Over 1,100 Yellowstone bison have been hunted and slaughtered this winter, far above the goal set for this year’s Interagency Bison Management Plan.
Officials previously called for removing 600 to 900 bison from the Yellowstone herd.
As of today, bison operations in Yellowstone National Park are officially over for the season.
According to the Bozeman Daily Chronicle, park officials expect the herd to measure approximately 4,300 bison—following calving season. The bison population was previously estimated at 4,800 during the annual summer count. From the Chronicle:
Most of the bison killed this year were shipped to slaughter. Warthin said 663 bison have been shipped.
According to Montana Fish, Wildlife and Parks, hunters licensed through six tribal nations and the state of Montana took 349 bison. Another six were wounded and killed by government officials.
The removal total also includes 98 bison that are being held for a potential brucellosis quarantine program, which is meant to certify bison as disease free so they can be released elsewhere.
The park is also holding 31 calves. Warthin said the park will either ship them to slaughter or release them.
Yellowstone bison are managed for brucellosis, a disease livestock officials and producers fear could spread to cattle in Montana should bison spread further outside the park. To date, however, there have been no cases of bison-to-cattle brucellosis transmission. Research shows elk are far likelier to spread brucellosis to cattle.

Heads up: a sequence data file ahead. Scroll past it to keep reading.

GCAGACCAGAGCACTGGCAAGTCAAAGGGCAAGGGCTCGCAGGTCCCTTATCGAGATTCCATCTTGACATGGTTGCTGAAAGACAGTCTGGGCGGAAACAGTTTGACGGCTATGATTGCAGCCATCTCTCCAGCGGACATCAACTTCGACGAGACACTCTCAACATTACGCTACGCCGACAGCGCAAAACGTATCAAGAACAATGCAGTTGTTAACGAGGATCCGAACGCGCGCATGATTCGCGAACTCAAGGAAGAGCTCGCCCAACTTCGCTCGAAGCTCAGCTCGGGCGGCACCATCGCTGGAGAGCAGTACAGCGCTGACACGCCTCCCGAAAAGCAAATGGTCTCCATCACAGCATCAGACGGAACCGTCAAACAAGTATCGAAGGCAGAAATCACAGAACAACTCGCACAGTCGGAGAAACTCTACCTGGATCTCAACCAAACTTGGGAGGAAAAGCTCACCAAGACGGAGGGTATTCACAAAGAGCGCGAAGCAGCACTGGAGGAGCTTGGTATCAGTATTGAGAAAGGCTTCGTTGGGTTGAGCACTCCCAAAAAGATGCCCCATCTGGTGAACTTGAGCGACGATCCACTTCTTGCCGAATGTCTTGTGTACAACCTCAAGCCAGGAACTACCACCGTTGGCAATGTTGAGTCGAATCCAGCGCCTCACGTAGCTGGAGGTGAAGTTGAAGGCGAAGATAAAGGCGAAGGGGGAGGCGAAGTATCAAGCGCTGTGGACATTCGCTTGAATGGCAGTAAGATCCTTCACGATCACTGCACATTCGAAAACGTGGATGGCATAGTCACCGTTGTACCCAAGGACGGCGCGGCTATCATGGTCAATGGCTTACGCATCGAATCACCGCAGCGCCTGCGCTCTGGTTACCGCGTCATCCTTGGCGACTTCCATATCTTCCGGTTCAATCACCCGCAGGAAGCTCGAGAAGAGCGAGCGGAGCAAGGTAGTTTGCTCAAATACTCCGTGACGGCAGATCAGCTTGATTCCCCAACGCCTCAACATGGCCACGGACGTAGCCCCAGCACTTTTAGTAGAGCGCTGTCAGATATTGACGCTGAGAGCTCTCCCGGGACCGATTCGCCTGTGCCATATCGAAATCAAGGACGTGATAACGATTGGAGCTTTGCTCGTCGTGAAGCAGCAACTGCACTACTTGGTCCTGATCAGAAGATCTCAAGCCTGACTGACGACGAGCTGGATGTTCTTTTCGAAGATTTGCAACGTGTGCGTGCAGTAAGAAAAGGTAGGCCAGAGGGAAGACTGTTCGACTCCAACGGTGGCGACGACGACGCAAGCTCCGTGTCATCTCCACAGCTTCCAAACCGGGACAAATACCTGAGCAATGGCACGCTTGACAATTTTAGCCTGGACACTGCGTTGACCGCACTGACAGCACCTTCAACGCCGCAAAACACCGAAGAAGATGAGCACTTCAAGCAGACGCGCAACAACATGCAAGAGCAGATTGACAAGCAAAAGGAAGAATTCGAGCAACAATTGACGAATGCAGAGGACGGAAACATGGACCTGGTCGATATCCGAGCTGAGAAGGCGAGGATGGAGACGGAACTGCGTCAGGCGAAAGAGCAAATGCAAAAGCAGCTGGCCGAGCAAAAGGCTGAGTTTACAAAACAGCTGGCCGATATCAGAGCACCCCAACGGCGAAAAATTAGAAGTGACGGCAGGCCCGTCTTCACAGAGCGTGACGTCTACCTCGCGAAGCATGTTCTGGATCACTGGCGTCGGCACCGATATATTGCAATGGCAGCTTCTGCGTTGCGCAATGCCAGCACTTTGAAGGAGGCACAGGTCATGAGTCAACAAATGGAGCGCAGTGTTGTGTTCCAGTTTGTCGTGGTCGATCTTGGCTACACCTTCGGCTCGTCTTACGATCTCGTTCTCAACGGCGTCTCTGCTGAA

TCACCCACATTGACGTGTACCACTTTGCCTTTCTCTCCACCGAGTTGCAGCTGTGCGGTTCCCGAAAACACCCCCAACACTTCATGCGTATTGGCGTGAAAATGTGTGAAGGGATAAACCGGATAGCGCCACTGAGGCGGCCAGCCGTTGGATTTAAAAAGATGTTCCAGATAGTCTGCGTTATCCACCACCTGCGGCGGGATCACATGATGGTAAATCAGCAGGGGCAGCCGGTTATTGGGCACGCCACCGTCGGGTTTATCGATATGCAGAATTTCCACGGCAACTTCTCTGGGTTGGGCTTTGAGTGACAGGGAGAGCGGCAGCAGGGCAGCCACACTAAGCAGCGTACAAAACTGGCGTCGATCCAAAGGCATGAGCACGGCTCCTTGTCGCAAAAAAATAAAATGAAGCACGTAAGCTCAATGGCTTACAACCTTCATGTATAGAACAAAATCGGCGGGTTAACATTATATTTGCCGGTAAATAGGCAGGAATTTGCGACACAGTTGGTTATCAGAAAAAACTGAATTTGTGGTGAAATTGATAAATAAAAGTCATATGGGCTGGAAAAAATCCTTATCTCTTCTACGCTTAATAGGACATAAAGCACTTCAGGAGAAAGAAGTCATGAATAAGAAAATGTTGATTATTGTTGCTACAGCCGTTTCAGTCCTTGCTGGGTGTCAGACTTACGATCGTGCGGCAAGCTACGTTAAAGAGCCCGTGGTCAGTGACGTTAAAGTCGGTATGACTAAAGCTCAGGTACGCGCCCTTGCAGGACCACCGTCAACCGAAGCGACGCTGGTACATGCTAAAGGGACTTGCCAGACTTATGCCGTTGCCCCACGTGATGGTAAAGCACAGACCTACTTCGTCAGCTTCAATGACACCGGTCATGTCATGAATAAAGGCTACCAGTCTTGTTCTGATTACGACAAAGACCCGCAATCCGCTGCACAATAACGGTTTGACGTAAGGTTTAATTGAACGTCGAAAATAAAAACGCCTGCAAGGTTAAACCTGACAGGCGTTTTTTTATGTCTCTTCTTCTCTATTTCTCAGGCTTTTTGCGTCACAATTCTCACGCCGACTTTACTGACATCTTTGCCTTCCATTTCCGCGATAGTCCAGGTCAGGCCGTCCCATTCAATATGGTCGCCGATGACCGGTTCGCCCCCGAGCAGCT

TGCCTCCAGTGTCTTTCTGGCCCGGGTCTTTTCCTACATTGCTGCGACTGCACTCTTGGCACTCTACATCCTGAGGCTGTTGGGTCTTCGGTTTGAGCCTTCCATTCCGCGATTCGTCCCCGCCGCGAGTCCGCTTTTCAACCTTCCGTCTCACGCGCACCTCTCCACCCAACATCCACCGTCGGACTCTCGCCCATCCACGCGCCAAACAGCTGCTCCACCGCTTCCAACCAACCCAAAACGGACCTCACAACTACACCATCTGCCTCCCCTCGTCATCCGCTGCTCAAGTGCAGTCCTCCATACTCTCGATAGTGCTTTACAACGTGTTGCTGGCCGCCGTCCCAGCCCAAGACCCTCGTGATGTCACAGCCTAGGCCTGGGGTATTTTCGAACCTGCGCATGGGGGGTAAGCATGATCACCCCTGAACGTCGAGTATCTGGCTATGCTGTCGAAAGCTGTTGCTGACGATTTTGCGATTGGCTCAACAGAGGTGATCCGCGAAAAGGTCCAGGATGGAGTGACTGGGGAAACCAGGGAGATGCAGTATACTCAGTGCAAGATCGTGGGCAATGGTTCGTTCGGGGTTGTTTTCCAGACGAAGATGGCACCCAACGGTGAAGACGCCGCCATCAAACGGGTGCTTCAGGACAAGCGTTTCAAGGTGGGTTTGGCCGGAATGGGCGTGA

This year, operations around Stephens Creek have been roiled with controversy, with several protests staged. For instance, in January, an unknown person cut fences at Stephens Creek, releasing over 50 bison being held in quarantine there. In February, fences were cut again, releasing over 70 bison. The National Park Service has opened criminal investigations into both incidents.
Meanwhile, last month, five members of advocacy group Wild Bison Defense were arrested around Stephens Creek after attempting to hinder the shipment of bison to slaughter.
The first arrests came in mid-March, when two protesters chained themselves to the squeeze chute at Stephens Creek. A third person was arrested for trespassing. All three plead guilty to misdemeanor charges.
Shortly thereafter, two men were arrested after chaining themselves to concrete-filled barrels, in an attempt to block shipment of Yellowstone bison out of the park. One protester plead guilty, while the other has plead not guilty.